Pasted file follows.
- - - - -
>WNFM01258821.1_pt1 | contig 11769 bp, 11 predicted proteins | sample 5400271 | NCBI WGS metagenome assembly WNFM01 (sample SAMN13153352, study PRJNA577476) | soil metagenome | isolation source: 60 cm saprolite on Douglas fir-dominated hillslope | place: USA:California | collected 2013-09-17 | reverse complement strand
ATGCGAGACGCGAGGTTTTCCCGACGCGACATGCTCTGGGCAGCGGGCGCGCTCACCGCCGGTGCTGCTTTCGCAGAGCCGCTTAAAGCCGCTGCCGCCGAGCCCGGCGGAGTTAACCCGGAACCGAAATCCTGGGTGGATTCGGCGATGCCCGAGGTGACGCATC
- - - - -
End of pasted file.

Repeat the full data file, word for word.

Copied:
>WNFM01258821.1_pt1 | contig 11769 bp, 11 predicted proteins | sample 5400271 | NCBI WGS metagenome assembly WNFM01 (sample SAMN13153352, study PRJNA577476) | soil metagenome | isolation source: 60 cm saprolite on Douglas fir-dominated hillslope | place: USA:California | collected 2013-09-17 | reverse complement strand
ATGCGAGACGCGAGGTTTTCCCGACGCGACATGCTCTGGGCAGCGGGCGCGCTCACCGCCGGTGCTGCTTTCGCAGAGCCGCTTAAAGCCGCTGCCGCCGAGCCCGGCGGAGTTAACCCGGAACCGAAATCCTGGGTGGATTCGGCGATGCCCGAGGTGACGCATC